Pashinian said, meanwhile, that the “civil disobedience” campaign launched by the country’s leading opposition forces on May 1 has failed to attract public support.
“This is not against the authorities anymore, this is against the public,” he said of the protests involving blockages of major streets and government buildings.
“They [the opposition forces] have the following logic: ‘You don’t join us, so you should spend more time in traffic jams, we will cause you more inconvenience,’” he added during the Armenian government’s question-and-answer session in the parliament.
Pashinian addressed the National Assembly hours after opposition leaders and their supporters blocked the entrances to the presidential palace and the adjacent building of Armenia’s Security Council for nearly three hours. Riot police pushed back back some of the protesters who tried to scale a fence surrounding the palace.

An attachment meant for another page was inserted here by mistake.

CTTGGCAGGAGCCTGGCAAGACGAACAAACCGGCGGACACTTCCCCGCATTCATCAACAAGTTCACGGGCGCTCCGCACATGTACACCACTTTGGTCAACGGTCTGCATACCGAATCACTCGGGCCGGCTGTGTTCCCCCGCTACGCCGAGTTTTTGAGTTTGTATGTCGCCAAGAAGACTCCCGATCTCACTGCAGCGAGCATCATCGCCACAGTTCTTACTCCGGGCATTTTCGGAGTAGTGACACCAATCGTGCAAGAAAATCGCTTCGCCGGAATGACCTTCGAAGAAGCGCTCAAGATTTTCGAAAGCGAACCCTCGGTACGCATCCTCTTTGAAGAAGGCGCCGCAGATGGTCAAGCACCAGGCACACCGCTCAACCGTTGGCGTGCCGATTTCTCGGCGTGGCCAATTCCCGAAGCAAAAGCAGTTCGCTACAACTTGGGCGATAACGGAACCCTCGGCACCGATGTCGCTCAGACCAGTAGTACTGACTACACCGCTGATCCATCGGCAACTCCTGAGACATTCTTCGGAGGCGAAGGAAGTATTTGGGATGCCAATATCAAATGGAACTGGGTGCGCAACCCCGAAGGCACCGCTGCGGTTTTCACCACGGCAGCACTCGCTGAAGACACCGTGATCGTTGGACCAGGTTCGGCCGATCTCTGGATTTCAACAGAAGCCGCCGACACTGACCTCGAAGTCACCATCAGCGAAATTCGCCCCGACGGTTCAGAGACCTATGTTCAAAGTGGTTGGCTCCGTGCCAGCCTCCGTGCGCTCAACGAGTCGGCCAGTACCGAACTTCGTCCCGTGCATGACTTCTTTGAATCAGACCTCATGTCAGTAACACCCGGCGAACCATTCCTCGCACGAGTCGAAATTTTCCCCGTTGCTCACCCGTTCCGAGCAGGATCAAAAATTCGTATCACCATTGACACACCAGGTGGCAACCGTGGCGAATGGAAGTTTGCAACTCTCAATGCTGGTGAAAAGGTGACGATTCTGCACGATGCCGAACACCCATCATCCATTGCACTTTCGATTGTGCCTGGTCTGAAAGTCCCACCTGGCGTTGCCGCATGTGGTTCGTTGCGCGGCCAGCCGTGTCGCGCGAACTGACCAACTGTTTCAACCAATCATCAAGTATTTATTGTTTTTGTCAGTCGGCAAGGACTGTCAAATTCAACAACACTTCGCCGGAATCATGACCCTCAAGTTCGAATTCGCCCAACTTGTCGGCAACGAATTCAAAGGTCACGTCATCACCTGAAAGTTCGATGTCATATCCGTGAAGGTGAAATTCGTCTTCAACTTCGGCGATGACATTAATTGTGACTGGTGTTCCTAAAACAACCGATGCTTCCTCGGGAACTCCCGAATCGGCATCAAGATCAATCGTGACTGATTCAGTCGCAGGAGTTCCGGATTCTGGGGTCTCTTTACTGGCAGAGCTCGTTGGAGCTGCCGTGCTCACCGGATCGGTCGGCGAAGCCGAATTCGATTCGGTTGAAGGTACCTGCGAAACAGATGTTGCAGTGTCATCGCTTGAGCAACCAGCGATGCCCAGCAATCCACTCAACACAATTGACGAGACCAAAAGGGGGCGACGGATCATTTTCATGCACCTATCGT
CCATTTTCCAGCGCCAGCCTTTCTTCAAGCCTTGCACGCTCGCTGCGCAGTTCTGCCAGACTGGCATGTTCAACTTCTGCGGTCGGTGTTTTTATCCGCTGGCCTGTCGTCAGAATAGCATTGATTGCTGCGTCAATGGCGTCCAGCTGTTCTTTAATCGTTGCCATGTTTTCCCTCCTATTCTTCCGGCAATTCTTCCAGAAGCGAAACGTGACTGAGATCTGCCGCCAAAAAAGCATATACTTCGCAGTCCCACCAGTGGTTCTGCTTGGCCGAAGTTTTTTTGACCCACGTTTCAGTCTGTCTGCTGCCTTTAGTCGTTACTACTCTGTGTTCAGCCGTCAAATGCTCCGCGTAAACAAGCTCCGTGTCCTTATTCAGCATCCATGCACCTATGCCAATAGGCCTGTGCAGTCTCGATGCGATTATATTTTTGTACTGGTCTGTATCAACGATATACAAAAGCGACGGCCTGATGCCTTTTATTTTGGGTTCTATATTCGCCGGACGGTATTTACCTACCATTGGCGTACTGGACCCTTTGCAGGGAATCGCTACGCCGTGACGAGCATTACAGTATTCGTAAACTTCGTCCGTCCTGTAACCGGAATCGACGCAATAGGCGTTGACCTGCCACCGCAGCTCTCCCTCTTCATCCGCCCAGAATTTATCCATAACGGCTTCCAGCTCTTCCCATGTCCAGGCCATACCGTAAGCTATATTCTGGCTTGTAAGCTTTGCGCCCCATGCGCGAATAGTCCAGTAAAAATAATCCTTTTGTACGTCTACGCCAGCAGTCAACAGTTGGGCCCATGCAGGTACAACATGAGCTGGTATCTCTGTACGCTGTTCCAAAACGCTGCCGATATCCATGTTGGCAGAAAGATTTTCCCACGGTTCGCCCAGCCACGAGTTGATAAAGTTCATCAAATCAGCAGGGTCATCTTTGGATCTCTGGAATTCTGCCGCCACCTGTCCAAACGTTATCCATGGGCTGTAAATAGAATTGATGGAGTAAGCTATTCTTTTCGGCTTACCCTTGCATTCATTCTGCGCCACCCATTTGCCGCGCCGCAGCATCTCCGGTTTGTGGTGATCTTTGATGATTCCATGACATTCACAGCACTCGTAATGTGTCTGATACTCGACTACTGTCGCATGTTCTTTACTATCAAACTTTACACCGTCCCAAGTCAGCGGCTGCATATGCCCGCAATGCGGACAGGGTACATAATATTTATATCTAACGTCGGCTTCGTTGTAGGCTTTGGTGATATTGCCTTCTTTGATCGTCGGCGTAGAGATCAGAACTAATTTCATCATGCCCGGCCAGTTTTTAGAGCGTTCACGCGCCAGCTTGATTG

President Vahagn Khachaturian, who was installed by the government-controlled parliament earlier this year, was not in the building. He is currently attending the World Economic Forum in Davos, Switzerland.
The opposition launched the campaign after Pashinian indicated last month his readiness to “lower the bar” on the status of Nagorno-Karabakh acceptable to Armenia.” Opposition leaders say the premier is prepared to help Azerbaijan regain full control over Karabakh.
“We have at least managed to thwart a timetable through which the authorities planned to surrender the country,” one of them, Ishkhan Saghatelian, told reporters on Wednesday.
Saghatelian said he remains confident that the opposition will succeed in forcing Pashinian to step down. It will “keep up the tempo and step up the pressure” on the government, he said.
Later in the day, a larger number of opposition supporters rallied in Yerevan’s southern Shengavit district before marching to the city center where the opposition set up a tent camp on May 1.